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Opinions March 11, 2013

March 11, 2013
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Indiana Court of Appeals
Bay Colony Civic Corporation v. Pearl Gasper Trust and Bruce F. Waller
49A05-1207-PL-365
Civil plenary. Reverses trial court ruling in favor of Gasper and Waller, holding that a public easement to a reservoir also grants access to the water and not just to the land adjacent to the water, and that a neighborhood association did not violate its bylaws by spending money to improve access to the lake for residents. Remands to the trial court to grant the association’s motion for partial summary judgment.

In the Matter of the Support of B.J.R.: B.J.R., by next friend, R.J.C. v. C.J.R., Sr.
49A02-1206-RS-454
Reciprocal support. Affirms court order reducing a father’s child support payment that had been ordered by a Pennsylvania court. The panel held that sufficient evidence was presented to establish that either the father’s circumstances had changed so substantially as to make continuing terms unreasonable, or that the order differs by more than 20 percent from what would be ordered under Indiana’s child support guidelines.

John Brewer v. Cathy Jo Bowman (NFP)
49A02-1208-CT-681
Civil tort. Affirms trial court’s ruling that an automobile was a valid inter vivos gift to Bowman.

Town of Clarksville, Indiana v. Chris Conte and Mary Ann Conte (NFP)
10A05-1202-CT-105
Civil tort. Vacated the judgment of the trial court and remanded with instructions. Ruled the trial court’s findings were not sufficient to support the judgment that the town had a duty, it breached that duty, the Contes’ injury was caused by the town’s breach, and the damages of $28,644.47 with post-judgment interest of 8 percent were appropriate.

In Re The Guardianship of J.M.: Christina M. Martin (Kibalko) v. William P. Hitch and Georgia L. Hitch (NFP)
82A04-1205-GU-272
Guardianship. Affirms the trial court’s denial of the mother’s petition to terminate the guardianship. Reverses and remands with instructions the trial court’s order that the mother reimburse the guardians for $1,000 paid to the guardian ad litem.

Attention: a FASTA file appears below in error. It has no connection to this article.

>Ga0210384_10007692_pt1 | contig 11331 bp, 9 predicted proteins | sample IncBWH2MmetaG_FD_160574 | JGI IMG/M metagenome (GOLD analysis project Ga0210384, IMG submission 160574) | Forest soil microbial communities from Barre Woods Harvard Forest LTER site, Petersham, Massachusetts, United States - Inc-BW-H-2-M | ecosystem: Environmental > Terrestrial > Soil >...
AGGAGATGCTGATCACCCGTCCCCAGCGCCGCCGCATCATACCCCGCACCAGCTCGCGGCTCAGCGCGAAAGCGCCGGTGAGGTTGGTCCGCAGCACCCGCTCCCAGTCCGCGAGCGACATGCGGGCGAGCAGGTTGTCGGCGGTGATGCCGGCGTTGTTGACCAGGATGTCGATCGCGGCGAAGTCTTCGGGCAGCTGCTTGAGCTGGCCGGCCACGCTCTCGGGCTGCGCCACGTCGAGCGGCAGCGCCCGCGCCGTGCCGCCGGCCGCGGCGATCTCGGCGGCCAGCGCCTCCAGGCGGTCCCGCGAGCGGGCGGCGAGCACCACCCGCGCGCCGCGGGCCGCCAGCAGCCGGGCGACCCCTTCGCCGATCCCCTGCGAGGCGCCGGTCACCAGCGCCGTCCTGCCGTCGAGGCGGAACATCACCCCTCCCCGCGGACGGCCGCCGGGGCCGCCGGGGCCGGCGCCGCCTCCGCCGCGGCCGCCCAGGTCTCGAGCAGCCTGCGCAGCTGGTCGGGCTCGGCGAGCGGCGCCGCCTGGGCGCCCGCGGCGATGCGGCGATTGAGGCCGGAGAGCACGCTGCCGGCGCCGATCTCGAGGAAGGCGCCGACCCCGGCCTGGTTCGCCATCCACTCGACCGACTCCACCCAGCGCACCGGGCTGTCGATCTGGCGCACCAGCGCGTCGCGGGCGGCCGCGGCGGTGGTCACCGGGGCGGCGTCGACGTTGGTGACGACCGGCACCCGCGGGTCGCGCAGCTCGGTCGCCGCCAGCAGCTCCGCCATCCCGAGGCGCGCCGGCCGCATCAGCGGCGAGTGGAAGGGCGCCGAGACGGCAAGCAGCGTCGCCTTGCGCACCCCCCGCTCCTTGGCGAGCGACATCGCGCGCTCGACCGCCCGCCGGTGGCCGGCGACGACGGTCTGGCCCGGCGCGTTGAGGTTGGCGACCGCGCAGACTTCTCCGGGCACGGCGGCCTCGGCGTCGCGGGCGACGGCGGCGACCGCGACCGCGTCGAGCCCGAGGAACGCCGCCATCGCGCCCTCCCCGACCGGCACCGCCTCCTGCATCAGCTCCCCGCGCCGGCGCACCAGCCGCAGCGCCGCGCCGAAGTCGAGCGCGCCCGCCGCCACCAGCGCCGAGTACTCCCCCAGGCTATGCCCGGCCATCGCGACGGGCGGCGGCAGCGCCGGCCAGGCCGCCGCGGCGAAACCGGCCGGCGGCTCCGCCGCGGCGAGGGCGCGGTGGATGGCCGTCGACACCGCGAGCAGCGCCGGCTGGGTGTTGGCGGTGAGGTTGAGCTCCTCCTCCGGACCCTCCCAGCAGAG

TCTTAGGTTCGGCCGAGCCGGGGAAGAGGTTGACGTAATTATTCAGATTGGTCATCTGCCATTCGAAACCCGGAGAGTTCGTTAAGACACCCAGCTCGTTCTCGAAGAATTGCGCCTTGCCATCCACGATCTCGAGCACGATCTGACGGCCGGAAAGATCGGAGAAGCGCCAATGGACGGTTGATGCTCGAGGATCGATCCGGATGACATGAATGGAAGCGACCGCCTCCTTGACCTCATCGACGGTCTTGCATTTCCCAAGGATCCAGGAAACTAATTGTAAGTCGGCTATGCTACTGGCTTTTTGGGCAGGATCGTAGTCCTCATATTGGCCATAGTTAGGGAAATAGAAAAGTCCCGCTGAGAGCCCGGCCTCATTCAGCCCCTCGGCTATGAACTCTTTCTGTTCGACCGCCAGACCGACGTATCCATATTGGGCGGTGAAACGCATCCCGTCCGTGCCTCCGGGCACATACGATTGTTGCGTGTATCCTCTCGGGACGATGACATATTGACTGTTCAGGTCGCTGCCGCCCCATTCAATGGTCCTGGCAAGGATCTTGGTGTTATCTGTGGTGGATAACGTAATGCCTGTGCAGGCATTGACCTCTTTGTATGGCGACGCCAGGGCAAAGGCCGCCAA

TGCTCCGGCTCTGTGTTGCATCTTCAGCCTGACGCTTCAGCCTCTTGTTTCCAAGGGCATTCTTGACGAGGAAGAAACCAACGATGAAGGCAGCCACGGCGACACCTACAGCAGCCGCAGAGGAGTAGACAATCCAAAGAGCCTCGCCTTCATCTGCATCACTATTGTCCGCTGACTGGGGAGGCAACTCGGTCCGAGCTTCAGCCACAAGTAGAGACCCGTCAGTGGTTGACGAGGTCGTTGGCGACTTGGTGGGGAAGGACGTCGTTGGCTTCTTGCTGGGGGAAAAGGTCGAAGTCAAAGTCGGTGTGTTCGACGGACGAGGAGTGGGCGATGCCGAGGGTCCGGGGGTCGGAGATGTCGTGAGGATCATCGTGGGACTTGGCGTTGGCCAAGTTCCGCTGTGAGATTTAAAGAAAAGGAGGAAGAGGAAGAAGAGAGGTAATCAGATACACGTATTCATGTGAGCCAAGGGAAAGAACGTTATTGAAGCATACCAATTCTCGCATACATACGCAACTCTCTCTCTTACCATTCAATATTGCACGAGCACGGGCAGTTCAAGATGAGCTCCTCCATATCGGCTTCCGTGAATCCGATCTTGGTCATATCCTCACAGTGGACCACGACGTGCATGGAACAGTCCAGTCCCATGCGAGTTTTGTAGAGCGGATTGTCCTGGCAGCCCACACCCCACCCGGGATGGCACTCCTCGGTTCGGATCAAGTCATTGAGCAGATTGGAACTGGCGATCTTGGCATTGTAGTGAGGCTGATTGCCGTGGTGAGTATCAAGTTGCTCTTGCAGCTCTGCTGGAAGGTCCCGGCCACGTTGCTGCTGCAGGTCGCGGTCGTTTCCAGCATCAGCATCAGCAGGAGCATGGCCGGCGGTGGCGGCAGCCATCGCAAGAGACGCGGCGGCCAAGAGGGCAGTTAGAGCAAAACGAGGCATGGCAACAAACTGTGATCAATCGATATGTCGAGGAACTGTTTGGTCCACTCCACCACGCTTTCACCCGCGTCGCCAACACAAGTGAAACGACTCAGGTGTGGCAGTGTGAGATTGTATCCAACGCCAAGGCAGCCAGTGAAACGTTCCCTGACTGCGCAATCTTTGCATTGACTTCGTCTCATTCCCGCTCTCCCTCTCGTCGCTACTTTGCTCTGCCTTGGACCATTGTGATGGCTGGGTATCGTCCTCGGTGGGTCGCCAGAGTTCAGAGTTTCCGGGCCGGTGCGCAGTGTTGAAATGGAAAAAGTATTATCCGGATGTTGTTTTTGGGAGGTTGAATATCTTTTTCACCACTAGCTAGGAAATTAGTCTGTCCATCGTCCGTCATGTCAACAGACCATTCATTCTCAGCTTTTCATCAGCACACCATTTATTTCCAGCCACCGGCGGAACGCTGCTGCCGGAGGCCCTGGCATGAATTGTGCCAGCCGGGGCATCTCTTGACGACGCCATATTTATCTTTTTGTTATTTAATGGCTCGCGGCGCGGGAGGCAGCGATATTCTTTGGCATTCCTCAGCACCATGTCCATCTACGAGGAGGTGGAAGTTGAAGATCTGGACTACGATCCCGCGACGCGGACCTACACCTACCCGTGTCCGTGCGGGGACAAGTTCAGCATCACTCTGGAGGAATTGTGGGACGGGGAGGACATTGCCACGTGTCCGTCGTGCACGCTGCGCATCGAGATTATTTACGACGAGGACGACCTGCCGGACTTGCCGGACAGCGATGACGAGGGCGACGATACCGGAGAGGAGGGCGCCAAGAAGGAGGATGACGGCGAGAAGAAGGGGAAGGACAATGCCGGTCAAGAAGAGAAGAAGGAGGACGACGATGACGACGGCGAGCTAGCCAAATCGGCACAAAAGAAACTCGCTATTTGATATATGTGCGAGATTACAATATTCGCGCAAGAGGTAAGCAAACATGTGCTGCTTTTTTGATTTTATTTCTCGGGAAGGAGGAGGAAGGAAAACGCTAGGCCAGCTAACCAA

Mark A. Salisbury v. State of Indiana (NFP)

17A03-1209-PC-373
Post conviction. Affirms the post-conviction court’s finding that Salisbury’s plea was knowingly, intelligently, and voluntarily entered into because he had effective assistance of trial counsel.
 
Gregory Leech v. State of Indiana (NFP)
49A02-1207-CR-559
Criminal. Affirms convictions of trespass, a Class A misdemeanor; and battery, a Class B misdemeanor.
 
Martin Reyes v. State of Indiana (NFP)
46A03-1206-PC-261
Post conviction. Affirms post-conviction court’s denial of Reyes’ request for post-conviction relief on the grounds his trial counsel was effective.  

Dustin James Mahler v. State of Indiana (NFP)

45A03-1208-CR-369
Criminal. Affirms conviction of battery, Class A misdemeanor. Ruled the incomplete jury instruction defining Class A misdemeanor battery did not result in fundamental error.

Darvin McCallister v. State of Indiana (NFP)

87A05-1208-CR-443
Criminal. Affirms trial court’s denial of McCallister’s motion to set aside his guilty pleas for possession of methamphetamine and possession of a controlled substance, both Class D felonies.

Carlos Ulloa v. State of Indiana (NFP)
49A02-1206-CR-463
Criminal. Affirms convictions of two counts of dealing in cocaine, each as a Class A felony, and one count of dealing in cocaine, as a Class B felony. Finds the trial court did not err in denying Ulloa’s motion for discharge pursuant to Criminal Rule 4(B) when he was not brought to trial within 70 days of his pro se request for a speedy trial.

Term. of the Parent-Child Rel. of D.L., minor child, and D.S., mother: D.S. v. Indiana Dept. of Child Services, and Child Advocates, Inc. (NFP)
49A05-1206-JT-305